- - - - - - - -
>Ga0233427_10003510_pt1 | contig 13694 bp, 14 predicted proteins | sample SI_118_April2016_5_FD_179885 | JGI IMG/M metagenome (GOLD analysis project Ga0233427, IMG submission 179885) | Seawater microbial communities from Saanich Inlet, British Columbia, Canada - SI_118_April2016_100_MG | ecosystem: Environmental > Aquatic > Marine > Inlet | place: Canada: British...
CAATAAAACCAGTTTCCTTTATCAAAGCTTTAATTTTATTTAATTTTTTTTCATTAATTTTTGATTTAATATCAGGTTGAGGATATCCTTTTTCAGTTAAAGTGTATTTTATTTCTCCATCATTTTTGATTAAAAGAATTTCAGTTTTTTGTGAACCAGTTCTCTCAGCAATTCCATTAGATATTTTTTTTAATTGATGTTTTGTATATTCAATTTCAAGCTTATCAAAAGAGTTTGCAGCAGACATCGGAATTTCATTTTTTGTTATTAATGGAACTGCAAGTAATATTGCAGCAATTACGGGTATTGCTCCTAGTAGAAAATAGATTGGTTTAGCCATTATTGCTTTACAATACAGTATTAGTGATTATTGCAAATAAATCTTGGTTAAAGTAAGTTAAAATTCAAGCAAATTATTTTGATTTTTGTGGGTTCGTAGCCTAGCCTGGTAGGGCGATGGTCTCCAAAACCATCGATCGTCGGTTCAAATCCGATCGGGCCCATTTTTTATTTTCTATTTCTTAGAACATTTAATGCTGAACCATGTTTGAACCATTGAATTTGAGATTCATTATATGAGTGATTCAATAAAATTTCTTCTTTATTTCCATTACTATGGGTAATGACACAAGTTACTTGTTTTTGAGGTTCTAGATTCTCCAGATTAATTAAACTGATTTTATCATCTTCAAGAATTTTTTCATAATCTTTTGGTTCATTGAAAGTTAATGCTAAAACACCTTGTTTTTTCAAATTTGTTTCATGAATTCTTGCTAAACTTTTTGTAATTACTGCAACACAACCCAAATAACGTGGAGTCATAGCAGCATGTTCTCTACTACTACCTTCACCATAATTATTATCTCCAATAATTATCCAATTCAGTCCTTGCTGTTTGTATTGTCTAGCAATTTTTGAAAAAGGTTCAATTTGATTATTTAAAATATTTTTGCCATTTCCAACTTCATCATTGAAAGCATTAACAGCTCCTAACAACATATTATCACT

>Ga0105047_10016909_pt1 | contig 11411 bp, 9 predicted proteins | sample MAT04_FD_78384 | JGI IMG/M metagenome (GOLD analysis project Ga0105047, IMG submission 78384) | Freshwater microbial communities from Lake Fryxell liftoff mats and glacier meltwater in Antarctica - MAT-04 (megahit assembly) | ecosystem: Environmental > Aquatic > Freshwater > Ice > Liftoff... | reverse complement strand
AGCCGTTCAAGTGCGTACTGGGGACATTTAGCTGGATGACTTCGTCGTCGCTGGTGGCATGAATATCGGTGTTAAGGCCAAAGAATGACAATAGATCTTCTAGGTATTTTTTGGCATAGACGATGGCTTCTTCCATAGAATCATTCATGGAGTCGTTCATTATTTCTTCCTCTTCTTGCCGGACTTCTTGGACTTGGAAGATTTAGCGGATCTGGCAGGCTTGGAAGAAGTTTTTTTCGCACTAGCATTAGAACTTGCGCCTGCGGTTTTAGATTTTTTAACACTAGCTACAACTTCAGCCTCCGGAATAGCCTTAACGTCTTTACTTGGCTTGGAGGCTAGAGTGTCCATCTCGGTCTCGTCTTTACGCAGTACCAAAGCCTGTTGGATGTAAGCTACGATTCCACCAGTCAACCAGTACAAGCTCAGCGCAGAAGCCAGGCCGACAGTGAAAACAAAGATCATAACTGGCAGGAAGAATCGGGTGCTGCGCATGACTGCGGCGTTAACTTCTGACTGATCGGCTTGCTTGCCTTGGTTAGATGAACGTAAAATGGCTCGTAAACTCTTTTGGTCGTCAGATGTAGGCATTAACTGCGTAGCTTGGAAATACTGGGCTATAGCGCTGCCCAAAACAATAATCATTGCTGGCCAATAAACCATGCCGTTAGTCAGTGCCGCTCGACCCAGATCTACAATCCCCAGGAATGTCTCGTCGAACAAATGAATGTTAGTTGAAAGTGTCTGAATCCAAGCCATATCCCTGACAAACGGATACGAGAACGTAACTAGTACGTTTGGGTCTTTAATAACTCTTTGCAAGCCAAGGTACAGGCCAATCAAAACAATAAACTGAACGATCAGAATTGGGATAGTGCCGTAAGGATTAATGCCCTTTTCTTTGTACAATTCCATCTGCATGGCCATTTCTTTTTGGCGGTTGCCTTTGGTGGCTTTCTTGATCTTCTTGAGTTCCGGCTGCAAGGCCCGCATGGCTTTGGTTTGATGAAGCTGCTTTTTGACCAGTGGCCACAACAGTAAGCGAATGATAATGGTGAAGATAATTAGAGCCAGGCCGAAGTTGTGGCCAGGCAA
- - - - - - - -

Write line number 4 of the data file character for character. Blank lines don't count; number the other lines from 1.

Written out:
AGCCGTTCAAGTGCGTACTGGGGACATTTAGCTGGATGACTTCGTCGTCGCTGGTGGCATGAATATCGGTGTTAAGGCCAAAGAATGACAATAGATCTTCTAGGTATTTTTTGGCATAGACGATGGCTTCTTCCATAGAATCATTCATGGAGTCGTTCATTATTTCTTCCTCTTCTTGCCGGACTTCTTGGACTTGGAAGATTTAGCGGATCTGGCAGGCTTGGAAGAAGTTTTTTTCGCACTAGCATTAGAACTTGCGCCTGCGGTTTTAGATTTTTTAACACTAGCTACAACTTCAGCCTCCGGAATAGCCTTAACGTCTTTACTTGGCTTGGAGGCTAGAGTGTCCATCTCGGTCTCGTCTTTACGCAGTACCAAAGCCTGTTGGATGTAAGCTACGATTCCACCAGTCAACCAGTACAAGCTCAGCGCAGAAGCCAGGCCGACAGTGAAAACAAAGATCATAACTGGCAGGAAGAATCGGGTGCTGCGCATGACTGCGGCGTTAACTTCTGACTGATCGGCTTGCTTGCCTTGGTTAGATGAACGTAAAATGGCTCGTAAACTCTTTTGGTCGTCAGATGTAGGCATTAACTGCGTAGCTTGGAAATACTGGGCTATAGCGCTGCCCAAAACAATAATCATTGCTGGCCAATAAACCATGCCGTTAGTCAGTGCCGCTCGACCCAGATCTACAATCCCCAGGAATGTCTCGTCGAACAAATGAATGTTAGTTGAAAGTGTCTGAATCCAAGCCATATCCCTGACAAACGGATACGAGAACGTAACTAGTACGTTTGGGTCTTTAATAACTCTTTGCAAGCCAAGGTACAGGCCAATCAAAACAATAAACTGAACGATCAGAATTGGGATAGTGCCGTAAGGATTAATGCCCTTTTCTTTGTACAATTCCATCTGCATGGCCATTTCTTTTTGGCGGTTGCCTTTGGTGGCTTTCTTGATCTTCTTGAGTTCCGGCTGCAAGGCCCGCATGGCTTTGGTTTGATGAAGCTGCTTTTTGACCAGTGGCCACAACAGTAAGCGAATGATAATGGTGAAGATAATTAGAGCCAGGCCGAAGTTGTGGCCAGGCAA